"Recreation Road" runs alongside Guantanamo Golf Course, grass sparse, leading to the prison camp. I cannot write about the layout of the camp, because that would violate the security rules.

The various camps have been given names steeped in irony. "Papa" is where the prisoners on hunger strike are force-fed. …

The rest of this article is only available to active members of Questia

Already a member? Log in now.

Notes for this article

Add a new note
If you are trying to select text to create highlights or citations, remember that you must now click or tap on the first word, and then click or tap on the last word.
One moment ...
Default project is now your active project.
Project items

Items saved from this article

This article has been saved
Highlights (0)
Some of your highlights are legacy items.

Highlights saved before July 30, 2012 will not be displayed on their respective source pages.

You can easily re-create the highlights by opening the book page or article, selecting the text, and clicking “Highlight.”

Citations (0)
Some of your citations are legacy items.

Any citation created before July 30, 2012 will labeled as a “Cited page.” New citations will be saved as cited passages, pages or articles.

We also added the ability to view new citations from your projects or the book or article where you created them.

Notes (0)
Bookmarks (0)

You have no saved items from this article

Project items include:
  • Saved book/article
  • Highlights
  • Quotes/citations
  • Notes
  • Bookmarks
Notes
Cite this article

Cited article

Style
Citations are available only to our active members.
Buy instant access to cite pages or passages in MLA, APA and Chicago citation styles.

(Einhorn, 1992, p. 25)

(Einhorn 25)

1. Lois J. Einhorn, Abraham Lincoln, the Orator: Penetrating the Lincoln Legend (Westport, CT: Greenwood Press, 1992), 25, http://www.questia.com/read/27419298.

Cited article

Inside Guantanamo: Lawyer Clive Stafford Smith Regularly Visits Clients in the Prison Camp He Calls America's "Law-Free Zone". This Is His Chilling Report on Life Behind the Wire
Settings

Settings

Typeface
Text size Smaller Larger Reset View mode
Search within

Search within this article

Look up

Look up a word

  • Dictionary
  • Thesaurus
Please submit a word or phrase above.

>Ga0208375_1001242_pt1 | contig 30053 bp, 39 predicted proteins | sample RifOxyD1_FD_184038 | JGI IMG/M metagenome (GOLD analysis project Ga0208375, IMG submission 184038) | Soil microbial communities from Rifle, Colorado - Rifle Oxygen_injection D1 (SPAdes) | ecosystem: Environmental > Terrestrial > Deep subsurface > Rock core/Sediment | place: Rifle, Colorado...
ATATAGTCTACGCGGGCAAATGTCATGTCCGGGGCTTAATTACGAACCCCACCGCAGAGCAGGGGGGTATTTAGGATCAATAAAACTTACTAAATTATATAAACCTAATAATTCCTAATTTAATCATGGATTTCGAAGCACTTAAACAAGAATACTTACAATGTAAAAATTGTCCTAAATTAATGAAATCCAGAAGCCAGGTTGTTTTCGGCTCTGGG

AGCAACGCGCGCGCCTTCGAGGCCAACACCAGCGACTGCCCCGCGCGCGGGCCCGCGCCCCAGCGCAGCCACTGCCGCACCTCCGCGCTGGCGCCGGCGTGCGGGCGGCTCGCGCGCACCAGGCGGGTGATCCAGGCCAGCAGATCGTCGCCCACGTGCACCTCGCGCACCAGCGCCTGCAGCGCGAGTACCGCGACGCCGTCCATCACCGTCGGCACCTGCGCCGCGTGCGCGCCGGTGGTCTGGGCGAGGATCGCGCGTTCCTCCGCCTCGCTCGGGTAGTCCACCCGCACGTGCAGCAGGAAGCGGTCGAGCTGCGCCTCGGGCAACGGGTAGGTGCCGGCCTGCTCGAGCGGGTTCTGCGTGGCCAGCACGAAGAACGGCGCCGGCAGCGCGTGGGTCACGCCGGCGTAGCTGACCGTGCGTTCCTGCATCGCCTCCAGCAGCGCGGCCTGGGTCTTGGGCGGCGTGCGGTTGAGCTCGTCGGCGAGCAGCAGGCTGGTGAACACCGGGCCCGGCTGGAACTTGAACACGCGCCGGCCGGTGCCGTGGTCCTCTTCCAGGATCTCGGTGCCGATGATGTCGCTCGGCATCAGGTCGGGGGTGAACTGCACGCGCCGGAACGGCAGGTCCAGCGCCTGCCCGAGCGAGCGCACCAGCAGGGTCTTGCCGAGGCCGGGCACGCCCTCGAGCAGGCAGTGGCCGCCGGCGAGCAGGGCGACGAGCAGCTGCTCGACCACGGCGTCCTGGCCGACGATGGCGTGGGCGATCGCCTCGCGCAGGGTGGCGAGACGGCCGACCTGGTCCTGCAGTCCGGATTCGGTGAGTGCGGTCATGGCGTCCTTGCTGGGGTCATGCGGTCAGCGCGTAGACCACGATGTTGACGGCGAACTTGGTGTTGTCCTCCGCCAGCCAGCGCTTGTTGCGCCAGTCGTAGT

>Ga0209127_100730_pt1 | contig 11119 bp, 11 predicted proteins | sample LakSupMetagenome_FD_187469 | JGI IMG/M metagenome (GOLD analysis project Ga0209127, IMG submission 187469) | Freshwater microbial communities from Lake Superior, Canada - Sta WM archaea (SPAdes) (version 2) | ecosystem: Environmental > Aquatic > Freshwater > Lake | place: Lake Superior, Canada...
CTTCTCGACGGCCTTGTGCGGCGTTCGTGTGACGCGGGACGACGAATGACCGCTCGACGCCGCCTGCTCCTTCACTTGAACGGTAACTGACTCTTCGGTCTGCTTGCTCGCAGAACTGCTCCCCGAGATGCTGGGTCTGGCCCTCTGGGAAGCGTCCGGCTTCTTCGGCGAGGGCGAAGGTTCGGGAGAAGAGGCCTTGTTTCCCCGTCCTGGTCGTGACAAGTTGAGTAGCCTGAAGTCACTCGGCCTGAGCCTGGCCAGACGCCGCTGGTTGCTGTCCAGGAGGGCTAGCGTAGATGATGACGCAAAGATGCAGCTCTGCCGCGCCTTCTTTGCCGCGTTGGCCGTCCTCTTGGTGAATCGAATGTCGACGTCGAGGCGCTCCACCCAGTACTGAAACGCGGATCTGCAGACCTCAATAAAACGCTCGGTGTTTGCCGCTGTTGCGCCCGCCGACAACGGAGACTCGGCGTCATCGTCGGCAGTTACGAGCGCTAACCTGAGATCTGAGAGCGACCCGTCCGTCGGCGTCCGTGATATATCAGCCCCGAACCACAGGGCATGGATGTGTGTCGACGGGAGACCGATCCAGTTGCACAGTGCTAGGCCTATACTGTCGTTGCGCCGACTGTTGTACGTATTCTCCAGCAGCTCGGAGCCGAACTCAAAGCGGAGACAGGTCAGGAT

Print this page

Print this page

Why can't I print more than one page at a time?

Help
Full screen

matching results for page

    Questia reader help

    How to highlight and cite specific passages

    1. Click or tap the first word you want to select.
    2. Click or tap the last word you want to select, and you’ll see everything in between get selected.
    3. You’ll then get a menu of options like creating a highlight or a citation from that passage of text.

    OK, got it!

    Cited passage

    Style
    Citations are available only to our active members.
    Buy instant access to cite pages or passages in MLA, APA and Chicago citation styles.

    "Portraying himself as an honest, ordinary person helped Lincoln identify with his audiences." (Einhorn, 1992, p. 25).

    "Portraying himself as an honest, ordinary person helped Lincoln identify with his audiences." (Einhorn 25)

    "Portraying himself as an honest, ordinary person helped Lincoln identify with his audiences."1

    1. Lois J. Einhorn, Abraham Lincoln, the Orator: Penetrating the Lincoln Legend (Westport, CT: Greenwood Press, 1992), 25, http://www.questia.com/read/27419298.

    Cited passage

    Thanks for trying Questia!

    Please continue trying out our research tools, but please note, full functionality is available only to our active members.

    Your work will be lost once you leave this Web page.

    Buy instant access to save your work.

    Already a member? Log in now.

    Author Advanced search

    Oops!

    An unknown error has occurred. Please click the button below to reload the page. If the problem persists, please try again in a little while.